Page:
Sharing practices in digital literacy

Su Corcoran and Sarah Lister

Ahead of a transnational meeting as part of our Erasmus+ and British Council funded Gamifying CLIL project, we joined Cristina Huertas at the Universidad de Cordoba and 19 international students completing the Play, Education, Toys and Languages masters programme. PETaL EMJMD is an Erasmus Mundus programme that aims to boost the power of play and toys for learning and development in 21st century Early Childhood Education.

The morning’s session concerned digital competency for teachers and focused on the use of artificial intelligence for writing and the use of virtual reality software for classroom-based activities. We were keen to observe teaching methods and understand applications of technologies that we could put into our own teaching, as well as sharing them with the prospective teachers studying at Manchester Met.

Using pre-written first lines as the starters for story writing, we compared stories written by the platform with the students’ own compositions and attempted to identify the ‘words of the robot’. It was amazing to see how creative the technology was and how difficult it was to identify the authors. Although scary, in terms of how clever the AI technology has become, this technology promises huge potential for class-based activities.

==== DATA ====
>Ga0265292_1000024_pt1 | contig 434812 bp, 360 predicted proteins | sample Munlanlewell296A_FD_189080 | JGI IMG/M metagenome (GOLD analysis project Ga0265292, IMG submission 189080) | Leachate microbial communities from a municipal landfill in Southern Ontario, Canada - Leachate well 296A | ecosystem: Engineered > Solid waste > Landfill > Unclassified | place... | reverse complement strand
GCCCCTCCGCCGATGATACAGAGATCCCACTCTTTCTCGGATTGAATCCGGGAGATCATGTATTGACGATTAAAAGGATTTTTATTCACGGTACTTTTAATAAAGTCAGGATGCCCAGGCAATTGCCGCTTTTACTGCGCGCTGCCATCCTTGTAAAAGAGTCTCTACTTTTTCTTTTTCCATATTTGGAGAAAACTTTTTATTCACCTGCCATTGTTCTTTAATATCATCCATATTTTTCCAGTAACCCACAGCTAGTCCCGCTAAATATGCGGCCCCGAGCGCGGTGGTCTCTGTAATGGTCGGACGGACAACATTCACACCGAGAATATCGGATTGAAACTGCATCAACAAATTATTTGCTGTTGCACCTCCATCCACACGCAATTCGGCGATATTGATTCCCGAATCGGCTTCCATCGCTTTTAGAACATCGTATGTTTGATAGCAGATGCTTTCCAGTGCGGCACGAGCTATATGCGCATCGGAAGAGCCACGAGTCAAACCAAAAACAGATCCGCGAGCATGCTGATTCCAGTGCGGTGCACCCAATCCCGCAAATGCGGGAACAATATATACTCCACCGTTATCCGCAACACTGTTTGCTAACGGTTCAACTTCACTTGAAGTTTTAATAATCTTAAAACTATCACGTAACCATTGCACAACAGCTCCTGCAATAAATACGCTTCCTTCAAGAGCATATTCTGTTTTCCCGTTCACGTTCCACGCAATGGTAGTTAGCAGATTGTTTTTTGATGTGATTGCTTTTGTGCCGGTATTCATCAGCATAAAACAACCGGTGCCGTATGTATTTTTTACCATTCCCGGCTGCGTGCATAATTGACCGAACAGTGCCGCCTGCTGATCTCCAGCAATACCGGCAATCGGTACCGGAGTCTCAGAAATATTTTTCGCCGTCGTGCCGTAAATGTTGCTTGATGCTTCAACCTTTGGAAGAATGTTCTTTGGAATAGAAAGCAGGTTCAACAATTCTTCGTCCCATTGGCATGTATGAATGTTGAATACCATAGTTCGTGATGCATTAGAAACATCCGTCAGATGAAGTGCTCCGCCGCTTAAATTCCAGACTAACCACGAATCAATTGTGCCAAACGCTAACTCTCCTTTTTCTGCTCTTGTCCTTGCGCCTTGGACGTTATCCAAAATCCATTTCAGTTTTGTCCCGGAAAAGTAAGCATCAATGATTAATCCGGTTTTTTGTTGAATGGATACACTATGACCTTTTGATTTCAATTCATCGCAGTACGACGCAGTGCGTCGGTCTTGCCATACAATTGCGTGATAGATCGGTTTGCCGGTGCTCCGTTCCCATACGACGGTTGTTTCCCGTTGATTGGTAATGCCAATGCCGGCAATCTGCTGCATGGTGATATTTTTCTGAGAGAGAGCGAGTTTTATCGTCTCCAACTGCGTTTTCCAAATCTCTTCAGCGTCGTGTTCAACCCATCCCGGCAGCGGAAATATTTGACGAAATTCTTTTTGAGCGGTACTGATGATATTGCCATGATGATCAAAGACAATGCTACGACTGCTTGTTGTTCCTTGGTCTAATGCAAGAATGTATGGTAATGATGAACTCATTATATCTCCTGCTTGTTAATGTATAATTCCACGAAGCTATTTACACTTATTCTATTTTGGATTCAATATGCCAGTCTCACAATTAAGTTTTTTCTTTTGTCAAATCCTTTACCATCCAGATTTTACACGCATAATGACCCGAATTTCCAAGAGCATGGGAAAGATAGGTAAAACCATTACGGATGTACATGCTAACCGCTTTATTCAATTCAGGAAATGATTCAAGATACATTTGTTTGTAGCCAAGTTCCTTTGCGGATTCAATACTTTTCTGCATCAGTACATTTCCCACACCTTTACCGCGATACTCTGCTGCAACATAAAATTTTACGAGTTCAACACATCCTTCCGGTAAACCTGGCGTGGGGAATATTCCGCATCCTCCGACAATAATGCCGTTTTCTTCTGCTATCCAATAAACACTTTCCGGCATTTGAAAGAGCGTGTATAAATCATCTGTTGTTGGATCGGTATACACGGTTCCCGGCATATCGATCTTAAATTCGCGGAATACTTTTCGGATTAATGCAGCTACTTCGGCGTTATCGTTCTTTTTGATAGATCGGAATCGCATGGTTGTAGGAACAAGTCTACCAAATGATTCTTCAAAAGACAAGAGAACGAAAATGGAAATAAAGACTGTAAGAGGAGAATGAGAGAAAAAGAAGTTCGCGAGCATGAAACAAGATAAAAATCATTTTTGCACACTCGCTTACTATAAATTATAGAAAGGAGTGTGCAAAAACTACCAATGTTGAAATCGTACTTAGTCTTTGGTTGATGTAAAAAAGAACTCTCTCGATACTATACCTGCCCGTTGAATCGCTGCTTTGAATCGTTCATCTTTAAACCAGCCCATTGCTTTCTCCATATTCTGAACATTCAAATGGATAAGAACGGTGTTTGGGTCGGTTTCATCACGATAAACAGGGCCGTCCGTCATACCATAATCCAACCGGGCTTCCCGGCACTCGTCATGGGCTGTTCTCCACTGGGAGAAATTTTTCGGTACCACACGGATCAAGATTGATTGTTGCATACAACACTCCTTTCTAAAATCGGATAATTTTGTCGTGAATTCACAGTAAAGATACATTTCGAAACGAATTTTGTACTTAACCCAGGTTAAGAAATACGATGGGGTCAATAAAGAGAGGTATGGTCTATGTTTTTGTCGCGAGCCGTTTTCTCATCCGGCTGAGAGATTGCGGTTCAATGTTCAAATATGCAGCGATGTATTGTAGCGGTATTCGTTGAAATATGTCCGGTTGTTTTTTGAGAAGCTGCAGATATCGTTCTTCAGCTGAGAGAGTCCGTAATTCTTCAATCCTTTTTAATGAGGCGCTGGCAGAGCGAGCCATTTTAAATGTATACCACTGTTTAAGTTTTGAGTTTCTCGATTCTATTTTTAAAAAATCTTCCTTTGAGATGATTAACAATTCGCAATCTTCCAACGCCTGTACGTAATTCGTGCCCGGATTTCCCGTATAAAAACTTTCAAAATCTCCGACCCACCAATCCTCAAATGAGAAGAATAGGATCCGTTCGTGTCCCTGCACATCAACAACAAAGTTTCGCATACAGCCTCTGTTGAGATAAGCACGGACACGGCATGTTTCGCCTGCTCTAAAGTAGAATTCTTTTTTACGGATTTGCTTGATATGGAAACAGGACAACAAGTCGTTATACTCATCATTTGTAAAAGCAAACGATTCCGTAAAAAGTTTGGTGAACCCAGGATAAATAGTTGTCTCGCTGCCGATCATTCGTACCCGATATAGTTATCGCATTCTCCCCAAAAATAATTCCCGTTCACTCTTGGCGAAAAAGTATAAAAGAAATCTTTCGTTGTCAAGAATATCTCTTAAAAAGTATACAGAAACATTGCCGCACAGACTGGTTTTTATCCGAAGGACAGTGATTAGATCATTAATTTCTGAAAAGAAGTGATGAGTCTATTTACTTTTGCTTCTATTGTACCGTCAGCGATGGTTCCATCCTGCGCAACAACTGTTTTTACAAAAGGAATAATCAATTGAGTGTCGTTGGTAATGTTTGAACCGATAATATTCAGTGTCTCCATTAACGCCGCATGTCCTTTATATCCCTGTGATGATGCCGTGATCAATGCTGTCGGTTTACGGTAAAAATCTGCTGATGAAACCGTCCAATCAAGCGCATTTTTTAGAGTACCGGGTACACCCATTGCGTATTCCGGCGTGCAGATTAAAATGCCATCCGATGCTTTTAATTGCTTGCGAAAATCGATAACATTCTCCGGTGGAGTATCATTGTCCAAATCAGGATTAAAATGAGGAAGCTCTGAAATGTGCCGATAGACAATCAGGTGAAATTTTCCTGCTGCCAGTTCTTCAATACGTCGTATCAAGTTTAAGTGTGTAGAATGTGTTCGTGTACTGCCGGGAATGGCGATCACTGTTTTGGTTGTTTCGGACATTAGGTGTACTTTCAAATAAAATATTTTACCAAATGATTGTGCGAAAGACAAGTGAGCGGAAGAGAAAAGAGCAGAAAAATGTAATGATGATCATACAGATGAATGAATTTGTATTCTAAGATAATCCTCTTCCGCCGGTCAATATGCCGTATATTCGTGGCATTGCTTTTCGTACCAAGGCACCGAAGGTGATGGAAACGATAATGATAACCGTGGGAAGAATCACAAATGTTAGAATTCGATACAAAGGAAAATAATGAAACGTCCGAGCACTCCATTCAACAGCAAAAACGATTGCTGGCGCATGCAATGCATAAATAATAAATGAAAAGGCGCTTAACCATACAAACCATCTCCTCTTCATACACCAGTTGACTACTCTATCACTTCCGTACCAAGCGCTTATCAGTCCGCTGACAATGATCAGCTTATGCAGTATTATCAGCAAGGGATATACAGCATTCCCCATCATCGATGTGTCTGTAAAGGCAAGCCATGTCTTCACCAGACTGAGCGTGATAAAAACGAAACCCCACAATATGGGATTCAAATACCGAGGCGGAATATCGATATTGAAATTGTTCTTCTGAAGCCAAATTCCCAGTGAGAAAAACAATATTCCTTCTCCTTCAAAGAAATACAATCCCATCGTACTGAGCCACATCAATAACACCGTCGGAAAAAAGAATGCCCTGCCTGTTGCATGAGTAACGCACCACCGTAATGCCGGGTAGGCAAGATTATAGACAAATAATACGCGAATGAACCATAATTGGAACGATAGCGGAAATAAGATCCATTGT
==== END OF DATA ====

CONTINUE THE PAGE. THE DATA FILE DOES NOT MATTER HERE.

Our second activity involved colouring pictures and using Quiver and then Chromeville to animate the drawings. The image shows Sarah with her 3D lion. With Chromeville the animations became more complex as characters jumped between clouds, ran across football fields, or surfed waves. There were also lots of sheets associated with cultural events such Christmas, Easter and Halloween. The potential for storytelling, creative writing and teaching life skills inherent to these technologies were endless and the students animatedly began planning future activities. 

Sarah Lister sits next to a table upon which is a 3D lion that she has made using Quiver and Chromeville.
Sarah Lister with her 3D lion

The lesson was exciting, interactive and provided food for thought about how we as an Erasmus+ network of universities could think about our next steps for research and development on content and language integrated learning (CLIL) and gamifying CLIL.